Jake is now 3. He’s at an age where we talk about upcoming vacations before we go on them. He understands, he gets excited, hes engaged. And when we get home he remembers the place and his experiences there and differentiates it as travel, as something different than home.
We recently spent a week on Rarotonga, the main island of the Cook Islands group. It’s a great little get away for families. There is just enough infrastructure there to keep everyone interested and happy, but without being over commercialized or fake. For travelling families, you can have the all inclusive resort experience, or you can get out there and get immersed in culture and explore the island. There is a world of possibilities.
The island doesn’t have a heap of tour providers or tour options, but the ones that it does have are very well done, quite varied, and mostly all appropriate for any age. The below list is five of our favourite activities from our one week stay. Jake is 3, but these activities would be amazing for any age (even adults with no kids in tow).
The lagoon around Rarotonga is a very special and kid friendly place to explore, and Muri Lagoon is the prettiest part of the lagoon. There are two main companies which offer lagoon cruises and activities in Muri Lagoon and both are quite comparable. We went on Koko Lagoon cruises for no other reason than they had a slightly more varied buffet. Both lagoon cruises take you on a glass bottom boat through the lagoon to a snorkelling location. Here they feed the fish to ensure there is plenty of action. The water of Muri Lagoon is crystal clear and the snorkelling is fantastic. Even Jake tried on a toddler set of goggles (provided) and had a go at looking at the fish.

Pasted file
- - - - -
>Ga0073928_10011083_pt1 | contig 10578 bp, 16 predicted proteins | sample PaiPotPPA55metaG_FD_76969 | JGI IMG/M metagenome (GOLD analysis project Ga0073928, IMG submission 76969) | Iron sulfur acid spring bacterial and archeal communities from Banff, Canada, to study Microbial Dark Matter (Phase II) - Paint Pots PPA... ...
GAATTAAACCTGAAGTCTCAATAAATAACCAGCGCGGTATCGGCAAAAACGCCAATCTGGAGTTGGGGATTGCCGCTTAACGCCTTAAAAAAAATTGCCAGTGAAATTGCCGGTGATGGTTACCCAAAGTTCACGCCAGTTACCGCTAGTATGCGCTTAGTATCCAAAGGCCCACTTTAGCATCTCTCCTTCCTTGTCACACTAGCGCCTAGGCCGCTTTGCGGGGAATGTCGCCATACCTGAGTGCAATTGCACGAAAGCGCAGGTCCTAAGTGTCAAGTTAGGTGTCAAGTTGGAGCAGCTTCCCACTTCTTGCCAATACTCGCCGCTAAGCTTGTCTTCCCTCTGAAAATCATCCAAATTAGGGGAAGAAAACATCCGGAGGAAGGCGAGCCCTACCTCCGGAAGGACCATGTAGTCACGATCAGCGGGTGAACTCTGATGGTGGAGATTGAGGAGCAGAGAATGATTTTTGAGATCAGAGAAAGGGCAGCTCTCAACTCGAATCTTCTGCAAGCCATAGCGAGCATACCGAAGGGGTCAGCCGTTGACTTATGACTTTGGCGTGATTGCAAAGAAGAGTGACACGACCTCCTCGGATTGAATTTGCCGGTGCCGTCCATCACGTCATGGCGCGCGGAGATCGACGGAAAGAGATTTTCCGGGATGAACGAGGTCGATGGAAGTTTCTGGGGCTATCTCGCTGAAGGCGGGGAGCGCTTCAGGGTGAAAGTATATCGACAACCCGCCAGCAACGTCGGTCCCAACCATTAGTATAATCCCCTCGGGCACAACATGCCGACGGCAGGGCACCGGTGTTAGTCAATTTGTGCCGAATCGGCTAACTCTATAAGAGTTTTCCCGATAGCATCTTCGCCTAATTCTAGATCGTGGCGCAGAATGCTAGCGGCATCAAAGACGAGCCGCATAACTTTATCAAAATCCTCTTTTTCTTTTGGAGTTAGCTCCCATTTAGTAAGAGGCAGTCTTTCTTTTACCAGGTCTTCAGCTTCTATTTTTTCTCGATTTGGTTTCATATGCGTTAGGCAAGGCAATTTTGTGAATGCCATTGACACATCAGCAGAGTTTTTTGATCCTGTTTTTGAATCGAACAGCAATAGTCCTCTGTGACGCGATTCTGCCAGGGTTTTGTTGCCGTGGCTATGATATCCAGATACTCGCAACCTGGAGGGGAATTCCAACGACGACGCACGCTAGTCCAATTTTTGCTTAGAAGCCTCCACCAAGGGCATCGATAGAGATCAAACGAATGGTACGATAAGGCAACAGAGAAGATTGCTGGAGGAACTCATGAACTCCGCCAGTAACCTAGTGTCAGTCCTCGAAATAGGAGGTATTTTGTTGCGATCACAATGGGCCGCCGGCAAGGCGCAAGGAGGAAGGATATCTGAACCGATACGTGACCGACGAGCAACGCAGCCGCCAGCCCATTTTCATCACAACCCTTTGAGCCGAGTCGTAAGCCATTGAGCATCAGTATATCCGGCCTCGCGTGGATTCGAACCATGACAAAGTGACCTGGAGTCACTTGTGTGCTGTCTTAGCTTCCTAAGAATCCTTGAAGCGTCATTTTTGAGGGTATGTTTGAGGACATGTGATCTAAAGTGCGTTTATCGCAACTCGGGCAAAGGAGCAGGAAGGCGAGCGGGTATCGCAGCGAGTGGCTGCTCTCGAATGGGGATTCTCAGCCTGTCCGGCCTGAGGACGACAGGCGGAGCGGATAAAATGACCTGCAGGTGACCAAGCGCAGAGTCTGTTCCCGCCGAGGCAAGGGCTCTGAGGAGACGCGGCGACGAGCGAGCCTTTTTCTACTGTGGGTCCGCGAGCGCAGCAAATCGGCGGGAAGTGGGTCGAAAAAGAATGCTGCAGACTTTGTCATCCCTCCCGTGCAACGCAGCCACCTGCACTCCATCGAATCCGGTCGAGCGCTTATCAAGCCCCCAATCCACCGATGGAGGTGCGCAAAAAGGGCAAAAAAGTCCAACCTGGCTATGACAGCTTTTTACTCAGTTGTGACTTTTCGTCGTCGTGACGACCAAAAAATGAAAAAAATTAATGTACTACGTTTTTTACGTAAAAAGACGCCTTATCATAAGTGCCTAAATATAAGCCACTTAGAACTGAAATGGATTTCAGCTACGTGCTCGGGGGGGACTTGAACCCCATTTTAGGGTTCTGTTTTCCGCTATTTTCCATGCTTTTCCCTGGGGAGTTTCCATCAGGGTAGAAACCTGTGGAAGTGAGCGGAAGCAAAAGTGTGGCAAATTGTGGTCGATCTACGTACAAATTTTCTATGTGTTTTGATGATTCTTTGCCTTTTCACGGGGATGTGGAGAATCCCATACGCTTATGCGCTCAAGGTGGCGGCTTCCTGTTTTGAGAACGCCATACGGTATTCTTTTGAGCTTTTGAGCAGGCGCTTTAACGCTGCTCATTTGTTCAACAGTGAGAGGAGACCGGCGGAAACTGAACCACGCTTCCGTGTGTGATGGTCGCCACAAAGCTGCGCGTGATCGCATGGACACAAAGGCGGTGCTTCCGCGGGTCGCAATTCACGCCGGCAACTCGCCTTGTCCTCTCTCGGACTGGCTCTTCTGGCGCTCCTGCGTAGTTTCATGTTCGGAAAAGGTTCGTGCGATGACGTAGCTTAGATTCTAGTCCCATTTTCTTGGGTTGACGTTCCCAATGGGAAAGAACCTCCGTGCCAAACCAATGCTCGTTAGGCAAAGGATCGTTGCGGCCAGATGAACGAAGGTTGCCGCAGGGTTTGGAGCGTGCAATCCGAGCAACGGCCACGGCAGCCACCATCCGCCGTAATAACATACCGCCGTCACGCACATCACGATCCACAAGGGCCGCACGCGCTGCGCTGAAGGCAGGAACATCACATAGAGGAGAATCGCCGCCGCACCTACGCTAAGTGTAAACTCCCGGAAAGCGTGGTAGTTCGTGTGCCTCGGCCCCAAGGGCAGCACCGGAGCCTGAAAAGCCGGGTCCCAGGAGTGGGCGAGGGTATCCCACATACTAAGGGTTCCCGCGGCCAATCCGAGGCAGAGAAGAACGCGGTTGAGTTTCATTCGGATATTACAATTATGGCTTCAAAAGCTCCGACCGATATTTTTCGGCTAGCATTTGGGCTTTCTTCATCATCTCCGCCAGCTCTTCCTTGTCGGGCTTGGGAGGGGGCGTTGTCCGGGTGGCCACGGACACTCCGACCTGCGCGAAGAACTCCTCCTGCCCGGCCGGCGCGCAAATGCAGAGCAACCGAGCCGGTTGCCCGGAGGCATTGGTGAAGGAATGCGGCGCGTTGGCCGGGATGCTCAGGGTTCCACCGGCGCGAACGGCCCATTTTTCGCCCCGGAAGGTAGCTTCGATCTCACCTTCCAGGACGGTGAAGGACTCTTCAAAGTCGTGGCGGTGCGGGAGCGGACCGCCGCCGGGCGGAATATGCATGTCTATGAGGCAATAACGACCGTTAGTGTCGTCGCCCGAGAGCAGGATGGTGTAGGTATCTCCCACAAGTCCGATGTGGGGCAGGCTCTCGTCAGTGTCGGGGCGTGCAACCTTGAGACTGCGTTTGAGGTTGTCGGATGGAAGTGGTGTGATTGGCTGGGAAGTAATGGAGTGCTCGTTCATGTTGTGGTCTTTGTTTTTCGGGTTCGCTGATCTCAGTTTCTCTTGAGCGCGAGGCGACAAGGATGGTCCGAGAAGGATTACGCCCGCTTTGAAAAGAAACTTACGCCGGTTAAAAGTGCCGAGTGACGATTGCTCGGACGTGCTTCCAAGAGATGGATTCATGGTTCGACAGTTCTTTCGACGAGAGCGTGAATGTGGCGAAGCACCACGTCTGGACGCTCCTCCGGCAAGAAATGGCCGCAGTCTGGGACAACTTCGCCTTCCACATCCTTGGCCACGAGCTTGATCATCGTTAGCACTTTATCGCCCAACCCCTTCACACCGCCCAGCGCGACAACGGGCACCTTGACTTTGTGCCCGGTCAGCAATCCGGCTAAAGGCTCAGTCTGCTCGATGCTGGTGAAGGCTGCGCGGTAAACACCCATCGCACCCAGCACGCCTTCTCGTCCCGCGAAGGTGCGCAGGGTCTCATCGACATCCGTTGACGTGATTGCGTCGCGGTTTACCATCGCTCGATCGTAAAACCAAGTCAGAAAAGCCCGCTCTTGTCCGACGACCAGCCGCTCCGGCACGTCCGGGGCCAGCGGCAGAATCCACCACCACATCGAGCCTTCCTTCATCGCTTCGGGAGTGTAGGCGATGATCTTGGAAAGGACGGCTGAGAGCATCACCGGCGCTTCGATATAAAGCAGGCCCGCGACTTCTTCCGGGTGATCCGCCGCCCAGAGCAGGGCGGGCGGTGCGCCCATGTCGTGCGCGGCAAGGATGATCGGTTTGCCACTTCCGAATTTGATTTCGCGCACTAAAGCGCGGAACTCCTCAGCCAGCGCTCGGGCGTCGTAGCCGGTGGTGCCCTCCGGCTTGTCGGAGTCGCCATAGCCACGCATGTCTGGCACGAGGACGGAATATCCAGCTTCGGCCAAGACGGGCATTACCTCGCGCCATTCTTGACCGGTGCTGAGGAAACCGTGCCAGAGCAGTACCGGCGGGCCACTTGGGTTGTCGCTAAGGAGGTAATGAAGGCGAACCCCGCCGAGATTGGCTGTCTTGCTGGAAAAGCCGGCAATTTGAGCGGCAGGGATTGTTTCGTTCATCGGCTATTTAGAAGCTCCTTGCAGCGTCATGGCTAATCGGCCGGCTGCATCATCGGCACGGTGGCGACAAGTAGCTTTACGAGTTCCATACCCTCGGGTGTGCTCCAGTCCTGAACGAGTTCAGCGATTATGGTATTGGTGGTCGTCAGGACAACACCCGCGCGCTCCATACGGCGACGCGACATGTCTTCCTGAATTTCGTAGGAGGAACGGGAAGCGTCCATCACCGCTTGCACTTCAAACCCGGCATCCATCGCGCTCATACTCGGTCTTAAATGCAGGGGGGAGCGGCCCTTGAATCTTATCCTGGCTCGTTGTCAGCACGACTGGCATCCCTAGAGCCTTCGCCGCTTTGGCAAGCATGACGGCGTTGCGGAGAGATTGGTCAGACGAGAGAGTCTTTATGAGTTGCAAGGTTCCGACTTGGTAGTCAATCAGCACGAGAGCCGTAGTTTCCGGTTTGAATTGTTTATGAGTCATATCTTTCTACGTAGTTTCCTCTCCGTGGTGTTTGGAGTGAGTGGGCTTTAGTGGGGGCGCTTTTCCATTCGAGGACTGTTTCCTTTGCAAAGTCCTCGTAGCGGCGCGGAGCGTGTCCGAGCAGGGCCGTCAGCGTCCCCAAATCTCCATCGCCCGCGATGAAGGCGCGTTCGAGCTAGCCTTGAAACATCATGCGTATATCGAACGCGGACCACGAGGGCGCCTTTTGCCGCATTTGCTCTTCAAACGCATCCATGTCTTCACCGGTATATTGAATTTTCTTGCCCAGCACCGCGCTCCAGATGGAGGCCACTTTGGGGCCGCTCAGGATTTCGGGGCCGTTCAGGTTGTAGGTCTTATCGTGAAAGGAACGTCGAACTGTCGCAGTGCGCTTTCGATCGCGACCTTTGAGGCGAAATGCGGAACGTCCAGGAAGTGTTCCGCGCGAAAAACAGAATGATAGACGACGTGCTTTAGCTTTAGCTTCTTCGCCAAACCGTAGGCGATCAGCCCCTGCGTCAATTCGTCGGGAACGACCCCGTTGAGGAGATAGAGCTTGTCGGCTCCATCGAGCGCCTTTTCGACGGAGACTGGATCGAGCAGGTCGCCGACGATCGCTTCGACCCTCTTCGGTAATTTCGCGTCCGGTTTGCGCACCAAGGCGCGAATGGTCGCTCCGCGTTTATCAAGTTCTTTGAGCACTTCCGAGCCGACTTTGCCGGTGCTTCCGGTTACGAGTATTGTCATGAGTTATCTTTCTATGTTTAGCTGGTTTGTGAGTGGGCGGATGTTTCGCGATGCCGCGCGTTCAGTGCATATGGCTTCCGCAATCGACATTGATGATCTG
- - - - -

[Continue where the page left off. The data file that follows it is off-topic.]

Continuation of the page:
The second part of the lagoon cruise is actually land based. The boat takes you to a nearby island where a buffet lunch is served and a short cultural performance is presented (with plenty of audience participation). Learn how to climb a coconut tree, tie a sarong, and open a coconut, and don’t worry – there will be amble opportunity to practice your new skills as well (although none of us could master the tree climbing technique!).
Cost of the lagoon cruise half day trip is $76 per adult. Kids under 5 are free.
We stayed at the Edgewater resort, and every Thursday in their open to the public bar they have crab racing. I’ve been to crab racing before but this one was particularly well done, and whats more, got the kids involved.
The first race involved a bucket full of hermit crabs being released in the centre of a circle. The first to exit the circle wins. Pretty simple. The second race is where things got interesting. All the children in the crowd were asked to stand along the rope circle. They all had to introduce themselves into the microphone before being asked to take either one or two steps into the circle and then sit down.
The announcer then revealed the special aspect of the second race. It was a steeplechase. And the children were the specially designed crab obstacle course. As you can expect, the children who were old enough to understand all started squealing. Little Jacob didn’t catch on though.
Kudos to the kids who managed to stay put during the crab “steeplechase”. Jake certainly wasn’t one of them. But that particular element of audience participation is one he won’t likely soon forget.